Finding the Right Personal Trainer

By: Bobby Moseley

In part 1 we learned how to determine and document some realistic personal fitness goals and how to round up a list of potential personal trainers. In part 2 we're going to take a look at how to determine whether or not the trainers on your list are qualified.

Personal Trainer Qualifications

The very first thing you need to realize is that, unlike doctors, lawyers, or nurses, there is no official government standard for who can call themselves a personal trainer. There's no single test or criteria, although the fitness industry seems to be slowly moving in that direction. Because of this lack of an official standard, you have chance to come across a huge range of trainers, ranging from someone who has absolutely no business training people, all the way to highly intelligent, educated, and certified individuals on par with any doctor or nurse.

Personal Trainer Certifications

The biggest, most confusing thing to understand is what different certifications mean and how they compare against each other. Because of the lack of a widely accepted standard or minimum requirements, and partly due to the Internet, there are a vast number of very low quality certifications. Many require little in the way of real knowledge, education, or experience, and could rightly be called 'certification mills'. They only exist to earn a fast dollar by convincing trainers-to-be to become certified through them. Beyond that they provide very little value.

There are, however, some very good certifying organizations. And some are obviously better than others. I'll discuss certification in three groups; organizations that have obtained a 3rd party accreditation, those who have joined together to form a standard, and everybody else.

3rd Party Accredited Organizations

A handful of organizations have obtained accreditation from a 3rd party called the in order to validate the quality of their certification. I would consider these few certification organizations to be the top ones available, due to the more stringent nature of their certification processes. In order for a trainer to pass these certifications they have to prove that they have at least a intermediate level of knowledge and training skill. That's not to say that all trainers that pass these certifications are the right fit for you, but you can at least be somewhat confident in that individual's ability to teach you and structure an appropriate program. The following is a current list of the certifications that have been accredited by NCCA:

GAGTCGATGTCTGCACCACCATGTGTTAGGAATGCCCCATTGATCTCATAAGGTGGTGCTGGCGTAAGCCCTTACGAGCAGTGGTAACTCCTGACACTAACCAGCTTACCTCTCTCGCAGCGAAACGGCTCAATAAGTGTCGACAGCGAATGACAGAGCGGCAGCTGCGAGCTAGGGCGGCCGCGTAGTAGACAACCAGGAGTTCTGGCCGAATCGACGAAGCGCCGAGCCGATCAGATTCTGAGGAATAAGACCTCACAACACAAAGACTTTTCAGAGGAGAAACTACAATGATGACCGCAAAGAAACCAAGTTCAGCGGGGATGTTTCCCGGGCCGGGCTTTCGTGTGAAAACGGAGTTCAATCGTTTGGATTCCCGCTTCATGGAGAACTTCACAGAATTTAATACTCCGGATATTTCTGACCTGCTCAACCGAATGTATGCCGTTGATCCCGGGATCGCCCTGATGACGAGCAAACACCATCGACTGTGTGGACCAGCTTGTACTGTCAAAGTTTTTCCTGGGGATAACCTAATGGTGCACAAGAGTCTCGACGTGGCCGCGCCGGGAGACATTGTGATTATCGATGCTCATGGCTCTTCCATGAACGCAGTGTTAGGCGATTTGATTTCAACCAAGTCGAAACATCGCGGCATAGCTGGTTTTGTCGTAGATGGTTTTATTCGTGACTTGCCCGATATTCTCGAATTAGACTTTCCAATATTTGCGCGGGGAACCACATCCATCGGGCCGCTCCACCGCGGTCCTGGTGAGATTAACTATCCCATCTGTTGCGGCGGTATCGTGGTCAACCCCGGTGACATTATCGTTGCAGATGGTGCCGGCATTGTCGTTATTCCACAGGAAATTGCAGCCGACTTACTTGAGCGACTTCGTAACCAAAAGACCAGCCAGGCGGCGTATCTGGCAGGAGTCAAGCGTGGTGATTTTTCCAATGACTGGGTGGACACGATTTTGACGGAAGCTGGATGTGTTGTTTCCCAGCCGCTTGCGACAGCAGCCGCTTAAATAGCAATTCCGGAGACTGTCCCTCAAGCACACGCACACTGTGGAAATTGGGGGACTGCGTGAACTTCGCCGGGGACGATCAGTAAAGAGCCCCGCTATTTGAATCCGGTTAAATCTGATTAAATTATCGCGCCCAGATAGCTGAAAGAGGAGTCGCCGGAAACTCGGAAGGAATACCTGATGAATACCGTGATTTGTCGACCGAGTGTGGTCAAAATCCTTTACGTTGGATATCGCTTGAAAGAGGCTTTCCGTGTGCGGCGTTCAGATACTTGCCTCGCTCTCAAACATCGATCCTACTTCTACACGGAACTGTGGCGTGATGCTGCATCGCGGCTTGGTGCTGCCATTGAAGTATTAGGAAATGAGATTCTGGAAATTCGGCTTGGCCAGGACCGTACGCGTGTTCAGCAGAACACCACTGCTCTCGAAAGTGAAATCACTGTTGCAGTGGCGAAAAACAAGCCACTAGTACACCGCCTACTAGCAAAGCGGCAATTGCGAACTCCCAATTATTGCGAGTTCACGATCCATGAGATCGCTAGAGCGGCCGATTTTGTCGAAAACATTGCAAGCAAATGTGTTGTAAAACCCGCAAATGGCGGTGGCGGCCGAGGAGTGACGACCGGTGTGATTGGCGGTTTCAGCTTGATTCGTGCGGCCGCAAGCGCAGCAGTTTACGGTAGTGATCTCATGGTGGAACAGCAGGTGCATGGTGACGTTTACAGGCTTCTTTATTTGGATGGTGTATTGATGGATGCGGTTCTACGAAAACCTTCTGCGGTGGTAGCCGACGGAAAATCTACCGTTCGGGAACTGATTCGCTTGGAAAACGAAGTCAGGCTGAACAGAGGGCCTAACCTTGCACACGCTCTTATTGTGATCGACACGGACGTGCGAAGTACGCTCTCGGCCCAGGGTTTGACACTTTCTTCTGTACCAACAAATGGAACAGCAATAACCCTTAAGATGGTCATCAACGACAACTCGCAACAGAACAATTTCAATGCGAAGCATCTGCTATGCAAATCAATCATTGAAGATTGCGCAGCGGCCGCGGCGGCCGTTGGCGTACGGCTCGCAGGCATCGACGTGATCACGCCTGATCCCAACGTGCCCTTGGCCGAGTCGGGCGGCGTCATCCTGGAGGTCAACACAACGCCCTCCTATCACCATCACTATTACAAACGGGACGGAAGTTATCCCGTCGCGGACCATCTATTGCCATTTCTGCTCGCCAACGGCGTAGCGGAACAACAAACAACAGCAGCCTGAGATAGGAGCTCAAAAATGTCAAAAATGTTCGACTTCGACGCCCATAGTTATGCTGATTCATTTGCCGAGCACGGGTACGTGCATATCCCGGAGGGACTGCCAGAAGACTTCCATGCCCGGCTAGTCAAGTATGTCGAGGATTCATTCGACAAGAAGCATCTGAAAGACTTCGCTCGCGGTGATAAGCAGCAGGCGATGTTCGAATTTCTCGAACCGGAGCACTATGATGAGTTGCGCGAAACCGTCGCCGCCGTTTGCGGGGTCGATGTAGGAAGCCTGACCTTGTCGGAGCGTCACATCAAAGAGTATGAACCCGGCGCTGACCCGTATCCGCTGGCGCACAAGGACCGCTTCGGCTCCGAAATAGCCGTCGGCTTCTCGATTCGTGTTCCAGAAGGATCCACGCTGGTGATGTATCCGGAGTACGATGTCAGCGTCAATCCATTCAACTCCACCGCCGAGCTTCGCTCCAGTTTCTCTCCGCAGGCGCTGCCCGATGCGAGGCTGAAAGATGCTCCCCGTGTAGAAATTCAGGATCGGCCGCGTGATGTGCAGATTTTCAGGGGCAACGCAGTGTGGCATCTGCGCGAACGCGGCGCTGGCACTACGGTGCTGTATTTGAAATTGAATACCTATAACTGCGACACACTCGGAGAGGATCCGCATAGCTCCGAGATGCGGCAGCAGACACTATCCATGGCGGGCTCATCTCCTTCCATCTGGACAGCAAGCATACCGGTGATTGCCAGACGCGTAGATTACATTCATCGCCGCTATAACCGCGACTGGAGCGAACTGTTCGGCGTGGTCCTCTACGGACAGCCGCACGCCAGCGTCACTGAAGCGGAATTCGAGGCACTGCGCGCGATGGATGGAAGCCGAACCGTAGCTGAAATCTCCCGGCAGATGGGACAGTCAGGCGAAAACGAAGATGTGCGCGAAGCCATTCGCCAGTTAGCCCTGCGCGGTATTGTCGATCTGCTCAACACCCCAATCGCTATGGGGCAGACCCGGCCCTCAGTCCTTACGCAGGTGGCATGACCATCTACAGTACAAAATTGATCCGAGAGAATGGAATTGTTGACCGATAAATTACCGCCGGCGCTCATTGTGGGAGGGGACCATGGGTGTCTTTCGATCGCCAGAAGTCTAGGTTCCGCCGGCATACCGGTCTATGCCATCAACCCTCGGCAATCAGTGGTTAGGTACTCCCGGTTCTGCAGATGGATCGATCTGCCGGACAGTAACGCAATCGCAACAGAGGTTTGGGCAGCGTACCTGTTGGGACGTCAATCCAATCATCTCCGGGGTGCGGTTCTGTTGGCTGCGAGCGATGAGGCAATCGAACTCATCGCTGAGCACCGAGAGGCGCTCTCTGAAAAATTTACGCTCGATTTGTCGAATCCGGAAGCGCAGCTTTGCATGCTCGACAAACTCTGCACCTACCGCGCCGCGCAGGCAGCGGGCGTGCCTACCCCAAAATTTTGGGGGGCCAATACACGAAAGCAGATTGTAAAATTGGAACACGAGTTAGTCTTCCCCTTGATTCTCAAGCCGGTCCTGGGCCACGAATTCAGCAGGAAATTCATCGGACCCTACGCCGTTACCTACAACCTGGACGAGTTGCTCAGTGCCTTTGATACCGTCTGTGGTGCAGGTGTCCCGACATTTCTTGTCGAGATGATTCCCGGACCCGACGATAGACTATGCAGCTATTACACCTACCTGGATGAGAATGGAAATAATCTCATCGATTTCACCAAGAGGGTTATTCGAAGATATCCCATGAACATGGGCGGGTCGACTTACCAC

American College of Sports Medicine (ACSM)

National Strength & Conditioning Association (NSCA)

National Academy of Sports Medicine (NASM)

National Council on Strength and Fitness (NCSF)

National Federation of Professional Trainers (NFPT)

American Council on Exercise (ACE)

The Cooper Institute

NBFE Affiliates

There are a number of other certification organizations that haven't received accreditation, but have instead created a central certifying board called the that administers what they consider to be a standard exam for trainers to pass. The trainer must first be certified by one of these 'affiliate' certifying organizations before sitting for the NBFE exam. I think this standardization adds a bit to the legitimacy of these trainers, but I still think it's a step below the organizations listed above that have been accredited, because no independent 3rd party has looked over the certification process to validate its quality. The following organizations are NBFE affiliates:

Academy of Applied Personal Training Education (AAPTE)

Aerobics and Fitness Association of America (AFAA)

American Fitness Professionals and Associates (AFPA)

International Sports Sciences Association (ISSA)

National Association for Fitness Certification (NAFC)

National Endurance and Sports Trainers Association (NESTA)

National Exercise Trainer Association (NETA)

Professional Fitness Instructor Training (PFIT)

World Instructor Training Schools (WITS)

International Association of Resistance Trainers (IART)

U.S. Career Institute

Everybody Else

Instructors with certifications outside of these two groups, or those with no certification at all, should be scrutinized much more carefully. I'm sure there are a number of excellent trainers that fall into this category, but you would have to do additional homework and find alternate ways to be assured of that excellence. Or even for you to be assured of a minimal level of competency. Some trainers may have college degrees, or potentially even advanced college degrees, in a field like exercise physiology. This would likely be a sufficient stand-in for certification.

In the 3rd and final part of this series we'll take a look at getting to know your trainer and having your trainer get to know you. Depending on their interest in where you're at and where you're headed, you can then make a pretty good decision about whether or not they're going to be the right fit for you.

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